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THE USE OF BIOFILTERS TO IMPROVE INDOOR AIR QUALITY: THE REMOVAL OF TOLUENE, TCE, AND FORMALDEHYDE

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A biofilter composed of a scrubber, a hydroponic planting system, and an aquatic system with green plants as a base maintained air quality within part of a modern office building. The scrubber was composed of five parallel fiberglass modules with external faces of porous lava rock. The face, largely covered with mosses, was wetted by recirculating water. Air was drawn through the scrubber and the immediately adjacent hydroponic region by a dedicated air handling system. The system was challenged for 4 weeks with three common indoor organic pollutants and removed significant amounts of all compounds. A single pass through the scrubber removed 10% of the trichloroethylene and 50% of the toluene. A single pass lowered formaldehyde air concentrations to 13 μg m−3 irrespective of influent levels (ranging between 30 and 90 pg m-3). The aquatic system accumulated trichloroethylene but neither toluene nor formaldehyde, suggesting the rapid breakdown of these materials. The botanical components removed some pollutants.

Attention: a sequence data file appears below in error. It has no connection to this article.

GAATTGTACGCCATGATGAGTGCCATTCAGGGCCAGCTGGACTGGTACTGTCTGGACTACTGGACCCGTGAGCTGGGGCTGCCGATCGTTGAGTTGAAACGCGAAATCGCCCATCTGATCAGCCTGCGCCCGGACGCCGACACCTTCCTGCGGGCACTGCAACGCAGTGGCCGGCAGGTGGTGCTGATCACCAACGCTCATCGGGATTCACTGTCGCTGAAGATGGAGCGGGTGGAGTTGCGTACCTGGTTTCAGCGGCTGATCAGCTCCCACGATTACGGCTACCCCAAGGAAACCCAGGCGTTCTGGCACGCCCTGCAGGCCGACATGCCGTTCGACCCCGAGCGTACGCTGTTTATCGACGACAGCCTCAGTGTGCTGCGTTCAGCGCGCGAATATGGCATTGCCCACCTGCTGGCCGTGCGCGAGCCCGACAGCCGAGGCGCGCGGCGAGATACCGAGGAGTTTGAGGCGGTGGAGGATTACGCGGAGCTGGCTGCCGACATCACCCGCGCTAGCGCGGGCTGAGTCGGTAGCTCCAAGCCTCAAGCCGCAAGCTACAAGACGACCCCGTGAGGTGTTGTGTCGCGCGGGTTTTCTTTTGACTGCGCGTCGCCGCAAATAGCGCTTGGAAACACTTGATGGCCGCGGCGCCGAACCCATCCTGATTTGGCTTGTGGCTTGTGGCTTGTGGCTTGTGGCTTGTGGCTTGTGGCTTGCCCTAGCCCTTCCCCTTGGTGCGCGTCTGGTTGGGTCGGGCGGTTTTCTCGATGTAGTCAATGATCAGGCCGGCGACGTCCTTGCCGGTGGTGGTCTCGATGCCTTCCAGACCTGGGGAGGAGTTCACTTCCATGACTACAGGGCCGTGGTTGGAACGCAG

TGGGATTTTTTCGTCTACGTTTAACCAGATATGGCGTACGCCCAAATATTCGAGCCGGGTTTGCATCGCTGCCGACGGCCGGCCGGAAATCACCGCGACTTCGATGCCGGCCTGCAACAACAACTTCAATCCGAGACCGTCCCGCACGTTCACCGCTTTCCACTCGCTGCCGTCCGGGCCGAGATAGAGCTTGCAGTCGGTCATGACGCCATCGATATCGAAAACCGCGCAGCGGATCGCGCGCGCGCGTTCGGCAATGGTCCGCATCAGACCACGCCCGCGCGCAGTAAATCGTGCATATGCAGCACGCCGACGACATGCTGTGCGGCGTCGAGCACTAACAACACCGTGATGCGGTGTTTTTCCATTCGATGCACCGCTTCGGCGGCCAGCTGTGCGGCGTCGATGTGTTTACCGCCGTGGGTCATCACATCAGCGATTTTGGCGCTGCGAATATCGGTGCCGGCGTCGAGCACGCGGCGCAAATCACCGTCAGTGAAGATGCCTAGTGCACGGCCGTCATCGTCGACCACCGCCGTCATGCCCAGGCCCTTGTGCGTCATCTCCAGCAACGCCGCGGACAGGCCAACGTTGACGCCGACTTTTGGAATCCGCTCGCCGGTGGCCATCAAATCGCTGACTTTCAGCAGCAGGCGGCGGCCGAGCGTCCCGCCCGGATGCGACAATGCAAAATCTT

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Keywords: Activated sludge; Biodegradation; Inedible tomato plant residue; Nutrient recovery; Phanerochaete chrysosporium

Document Type: Research Article

Publication date: 01 January 1998

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